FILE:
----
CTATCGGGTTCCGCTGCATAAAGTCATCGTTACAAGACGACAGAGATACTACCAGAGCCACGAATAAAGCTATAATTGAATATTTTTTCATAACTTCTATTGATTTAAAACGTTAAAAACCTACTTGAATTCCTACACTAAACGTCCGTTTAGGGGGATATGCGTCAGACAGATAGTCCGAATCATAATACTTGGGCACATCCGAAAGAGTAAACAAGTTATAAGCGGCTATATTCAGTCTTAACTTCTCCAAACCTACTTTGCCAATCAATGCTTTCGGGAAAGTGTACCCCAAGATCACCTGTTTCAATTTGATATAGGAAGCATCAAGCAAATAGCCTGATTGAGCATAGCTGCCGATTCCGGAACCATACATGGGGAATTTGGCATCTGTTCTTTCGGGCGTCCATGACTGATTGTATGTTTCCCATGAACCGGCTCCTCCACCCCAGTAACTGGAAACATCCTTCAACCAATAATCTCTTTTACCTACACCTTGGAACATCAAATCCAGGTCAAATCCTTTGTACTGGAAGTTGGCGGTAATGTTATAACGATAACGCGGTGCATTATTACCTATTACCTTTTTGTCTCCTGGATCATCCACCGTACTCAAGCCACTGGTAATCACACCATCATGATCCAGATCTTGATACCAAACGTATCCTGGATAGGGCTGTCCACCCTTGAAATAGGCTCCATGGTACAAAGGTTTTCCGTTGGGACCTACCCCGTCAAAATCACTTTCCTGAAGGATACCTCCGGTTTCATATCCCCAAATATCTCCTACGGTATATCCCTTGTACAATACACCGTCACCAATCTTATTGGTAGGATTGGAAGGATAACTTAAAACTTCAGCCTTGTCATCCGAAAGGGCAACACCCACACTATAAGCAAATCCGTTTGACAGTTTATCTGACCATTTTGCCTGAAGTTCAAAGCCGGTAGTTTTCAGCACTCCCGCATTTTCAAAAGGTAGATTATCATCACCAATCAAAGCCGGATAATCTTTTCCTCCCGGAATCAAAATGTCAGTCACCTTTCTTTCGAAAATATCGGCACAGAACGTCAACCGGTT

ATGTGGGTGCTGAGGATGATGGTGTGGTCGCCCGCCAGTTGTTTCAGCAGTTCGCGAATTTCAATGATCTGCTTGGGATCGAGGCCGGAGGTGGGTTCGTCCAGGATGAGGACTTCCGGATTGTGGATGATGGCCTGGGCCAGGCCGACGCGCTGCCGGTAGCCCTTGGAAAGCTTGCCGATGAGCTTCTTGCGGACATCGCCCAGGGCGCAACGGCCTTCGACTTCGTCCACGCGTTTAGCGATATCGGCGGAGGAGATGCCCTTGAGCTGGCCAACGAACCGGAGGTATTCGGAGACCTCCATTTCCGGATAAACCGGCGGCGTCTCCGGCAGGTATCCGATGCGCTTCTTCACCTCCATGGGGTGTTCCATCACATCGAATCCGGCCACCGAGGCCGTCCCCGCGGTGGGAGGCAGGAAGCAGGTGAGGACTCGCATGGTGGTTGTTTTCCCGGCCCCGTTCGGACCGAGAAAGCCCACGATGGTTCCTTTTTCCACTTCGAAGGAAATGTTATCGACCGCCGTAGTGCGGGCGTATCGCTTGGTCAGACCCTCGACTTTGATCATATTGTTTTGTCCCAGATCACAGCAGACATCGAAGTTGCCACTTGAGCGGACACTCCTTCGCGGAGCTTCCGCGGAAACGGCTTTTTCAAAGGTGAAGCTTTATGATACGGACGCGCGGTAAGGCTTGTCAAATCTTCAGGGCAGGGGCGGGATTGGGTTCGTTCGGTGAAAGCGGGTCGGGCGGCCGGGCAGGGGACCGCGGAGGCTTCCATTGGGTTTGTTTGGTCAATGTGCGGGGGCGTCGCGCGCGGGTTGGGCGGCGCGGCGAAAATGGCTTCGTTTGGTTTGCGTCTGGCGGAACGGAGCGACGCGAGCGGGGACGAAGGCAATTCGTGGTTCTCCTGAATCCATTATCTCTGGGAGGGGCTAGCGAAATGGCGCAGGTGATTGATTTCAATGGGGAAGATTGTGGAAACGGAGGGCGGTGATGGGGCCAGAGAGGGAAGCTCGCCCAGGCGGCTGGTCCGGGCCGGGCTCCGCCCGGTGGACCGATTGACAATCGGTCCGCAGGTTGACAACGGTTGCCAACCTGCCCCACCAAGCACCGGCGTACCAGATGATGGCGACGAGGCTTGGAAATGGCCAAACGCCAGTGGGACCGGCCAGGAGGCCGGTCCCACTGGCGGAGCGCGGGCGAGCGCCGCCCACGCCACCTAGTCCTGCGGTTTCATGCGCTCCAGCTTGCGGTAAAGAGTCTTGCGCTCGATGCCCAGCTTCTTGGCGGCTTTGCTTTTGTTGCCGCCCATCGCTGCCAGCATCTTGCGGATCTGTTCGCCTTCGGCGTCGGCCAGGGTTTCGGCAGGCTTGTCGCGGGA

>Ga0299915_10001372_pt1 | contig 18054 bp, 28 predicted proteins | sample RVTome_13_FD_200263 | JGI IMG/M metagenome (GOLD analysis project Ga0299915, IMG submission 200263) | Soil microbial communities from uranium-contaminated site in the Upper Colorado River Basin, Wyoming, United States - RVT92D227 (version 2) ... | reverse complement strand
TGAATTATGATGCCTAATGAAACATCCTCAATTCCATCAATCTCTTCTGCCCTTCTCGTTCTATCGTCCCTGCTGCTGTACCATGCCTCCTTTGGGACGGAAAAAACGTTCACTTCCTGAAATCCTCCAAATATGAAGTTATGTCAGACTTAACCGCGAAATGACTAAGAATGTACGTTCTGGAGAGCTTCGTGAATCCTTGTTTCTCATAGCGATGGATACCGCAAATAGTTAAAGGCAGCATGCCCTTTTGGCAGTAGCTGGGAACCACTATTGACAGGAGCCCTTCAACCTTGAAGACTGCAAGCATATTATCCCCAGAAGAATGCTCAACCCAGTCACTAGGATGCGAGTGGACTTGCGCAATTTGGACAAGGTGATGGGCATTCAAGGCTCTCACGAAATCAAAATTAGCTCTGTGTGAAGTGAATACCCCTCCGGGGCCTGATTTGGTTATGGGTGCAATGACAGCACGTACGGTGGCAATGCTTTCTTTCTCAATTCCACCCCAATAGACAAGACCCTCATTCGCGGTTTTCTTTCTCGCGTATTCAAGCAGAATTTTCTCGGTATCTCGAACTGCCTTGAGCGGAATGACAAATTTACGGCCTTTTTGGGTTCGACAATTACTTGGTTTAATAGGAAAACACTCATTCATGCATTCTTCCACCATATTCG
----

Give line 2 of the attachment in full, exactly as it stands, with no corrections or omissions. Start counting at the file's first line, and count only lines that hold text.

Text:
ATGTGGGTGCTGAGGATGATGGTGTGGTCGCCCGCCAGTTGTTTCAGCAGTTCGCGAATTTCAATGATCTGCTTGGGATCGAGGCCGGAGGTGGGTTCGTCCAGGATGAGGACTTCCGGATTGTGGATGATGGCCTGGGCCAGGCCGACGCGCTGCCGGTAGCCCTTGGAAAGCTTGCCGATGAGCTTCTTGCGGACATCGCCCAGGGCGCAACGGCCTTCGACTTCGTCCACGCGTTTAGCGATATCGGCGGAGGAGATGCCCTTGAGCTGGCCAACGAACCGGAGGTATTCGGAGACCTCCATTTCCGGATAAACCGGCGGCGTCTCCGGCAGGTATCCGATGCGCTTCTTCACCTCCATGGGGTGTTCCATCACATCGAATCCGGCCACCGAGGCCGTCCCCGCGGTGGGAGGCAGGAAGCAGGTGAGGACTCGCATGGTGGTTGTTTTCCCGGCCCCGTTCGGACCGAGAAAGCCCACGATGGTTCCTTTTTCCACTTCGAAGGAAATGTTATCGACCGCCGTAGTGCGGGCGTATCGCTTGGTCAGACCCTCGACTTTGATCATATTGTTTTGTCCCAGATCACAGCAGACATCGAAGTTGCCACTTGAGCGGACACTCCTTCGCGGAGCTTCCGCGGAAACGGCTTTTTCAAAGGTGAAGCTTTATGATACGGACGCGCGGTAAGGCTTGTCAAATCTTCAGGGCAGGGGCGGGATTGGGTTCGTTCGGTGAAAGCGGGTCGGGCGGCCGGGCAGGGGACCGCGGAGGCTTCCATTGGGTTTGTTTGGTCAATGTGCGGGGGCGTCGCGCGCGGGTTGGGCGGCGCGGCGAAAATGGCTTCGTTTGGTTTGCGTCTGGCGGAACGGAGCGACGCGAGCGGGGACGAAGGCAATTCGTGGTTCTCCTGAATCCATTATCTCTGGGAGGGGCTAGCGAAATGGCGCAGGTGATTGATTTCAATGGGGAAGATTGTGGAAACGGAGGGCGGTGATGGGGCCAGAGAGGGAAGCTCGCCCAGGCGGCTGGTCCGGGCCGGGCTCCGCCCGGTGGACCGATTGACAATCGGTCCGCAGGTTGACAACGGTTGCCAACCTGCCCCACCAAGCACCGGCGTACCAGATGATGGCGACGAGGCTTGGAAATGGCCAAACGCCAGTGGGACCGGCCAGGAGGCCGGTCCCACTGGCGGAGCGCGGGCGAGCGCCGCCCACGCCACCTAGTCCTGCGGTTTCATGCGCTCCAGCTTGCGGTAAAGAGTCTTGCGCTCGATGCCCAGCTTCTTGGCGGCTTTGCTTTTGTTGCCGCCCATCGCTGCCAGCATCTTGCGGATCTGTTCGCCTTCGGCGTCGGCCAGGGTTTCGGCAGGCTTGTCGCGGGA